Thursday, 28 August 2014

Vijay Prashad We need to talk about Libya

Vijay Prashad, the renown Professor of International Studies at Trinity College and a geopolitical analyst on the Global South, BRICS and non aligned nations, dissects the current militia filled chaos and war across Libya. Prashad is also the author of books, A History of the Darker Nations, Poorer Nations: A Possible History of the Global South, Arab Spring, Libyan Winter and Everybody was Kungfu fighting: Afro-Asian Connections and Myth of Cultural Purity.


Vijay Prashad NATO Bombing of Libya Led to Rise of Militias Now Fighting for Oil-Rich Land 
Video compliments of Democracy Now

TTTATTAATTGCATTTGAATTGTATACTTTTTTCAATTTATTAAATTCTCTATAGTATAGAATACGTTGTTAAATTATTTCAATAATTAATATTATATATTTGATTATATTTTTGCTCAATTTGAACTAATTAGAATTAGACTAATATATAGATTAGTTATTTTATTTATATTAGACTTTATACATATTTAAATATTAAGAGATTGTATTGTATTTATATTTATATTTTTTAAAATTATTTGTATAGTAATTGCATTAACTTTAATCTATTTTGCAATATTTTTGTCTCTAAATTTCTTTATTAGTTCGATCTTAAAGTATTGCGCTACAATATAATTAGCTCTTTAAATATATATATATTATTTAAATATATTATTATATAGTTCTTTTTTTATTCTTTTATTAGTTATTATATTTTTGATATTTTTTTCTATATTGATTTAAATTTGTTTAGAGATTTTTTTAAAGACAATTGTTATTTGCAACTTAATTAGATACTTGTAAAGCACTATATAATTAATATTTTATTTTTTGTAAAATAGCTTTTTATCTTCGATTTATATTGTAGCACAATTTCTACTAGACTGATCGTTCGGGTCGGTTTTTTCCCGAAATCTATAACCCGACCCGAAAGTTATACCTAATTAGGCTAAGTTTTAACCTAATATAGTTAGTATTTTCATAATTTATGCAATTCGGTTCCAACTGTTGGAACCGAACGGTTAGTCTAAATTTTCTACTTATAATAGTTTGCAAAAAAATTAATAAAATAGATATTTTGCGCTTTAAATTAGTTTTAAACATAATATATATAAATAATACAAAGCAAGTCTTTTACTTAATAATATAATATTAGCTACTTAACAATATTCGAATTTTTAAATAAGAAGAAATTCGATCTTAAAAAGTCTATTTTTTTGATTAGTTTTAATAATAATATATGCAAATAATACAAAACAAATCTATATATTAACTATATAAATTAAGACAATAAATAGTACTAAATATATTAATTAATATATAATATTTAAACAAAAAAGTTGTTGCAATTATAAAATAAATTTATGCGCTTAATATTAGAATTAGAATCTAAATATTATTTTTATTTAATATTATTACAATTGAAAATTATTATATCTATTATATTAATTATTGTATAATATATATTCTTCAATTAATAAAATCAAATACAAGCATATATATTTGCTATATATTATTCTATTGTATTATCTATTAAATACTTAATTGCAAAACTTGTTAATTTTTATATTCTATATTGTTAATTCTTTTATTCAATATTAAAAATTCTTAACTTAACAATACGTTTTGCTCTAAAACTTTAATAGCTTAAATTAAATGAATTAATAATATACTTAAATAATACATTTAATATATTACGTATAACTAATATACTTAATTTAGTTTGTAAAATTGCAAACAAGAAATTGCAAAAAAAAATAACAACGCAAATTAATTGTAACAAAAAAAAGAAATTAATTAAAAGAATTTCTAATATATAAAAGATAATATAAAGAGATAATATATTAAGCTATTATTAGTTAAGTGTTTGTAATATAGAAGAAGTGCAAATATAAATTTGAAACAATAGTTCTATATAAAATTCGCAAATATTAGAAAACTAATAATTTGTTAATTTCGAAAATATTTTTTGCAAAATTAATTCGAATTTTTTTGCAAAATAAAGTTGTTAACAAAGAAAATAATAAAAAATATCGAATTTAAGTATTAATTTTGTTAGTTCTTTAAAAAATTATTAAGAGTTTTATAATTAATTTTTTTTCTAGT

The African country has been unable to recover from the NATO bombing and war in 2011 making it a failed state along the lines of Somalia or Afghanistan. Somalia has long represented the epitome of failed state despite attempts to elect a government that would represent all Somalis and the people's interests. Concerned Somali dissidents and diplomats have been working to return Somalia to calm, normalcy and stabilize the country permanently. Libyan militias like some Somali militias still battling in Mogadishu, want the people to see them as the heroes/victors of the 2011 war in Libya. The 250,000 militiamen belonging to some 1020+ militias from each Libyan city have refused to turn over their guns or join the national army at the expense of the people. Unsurprisingly, the massive caches of weapons have spoiled over Libya's borders into Tunisia, Egypt, Niger and Mali. Al Qaeda and other Takfiri groups have taken advantage of the rickety national government's limp hold on Tripoli, to fill the political vacuum in each of the self governed coastal cities. Benghazi and other eastern cities such as Derna and Tobruk, Takfiri militants and Al Qaeda have been battling against a combination of militias and pro Gaddafi supporters. In Tobruk and Derna, the Takfiris have  implemented stricter forms of Sharia. Libyan Parliament originally voted for a Sharia based legal system in late 2013. The takfiris have taken ISIS' success to declare a emirate in Benghazi to the dismay of local Libyans. Egypt and Qatar have threatened to bomb Libya if the takfiris and militias aren't placed under control. Libya's chaos affect all of its neighbors in multiple ways.

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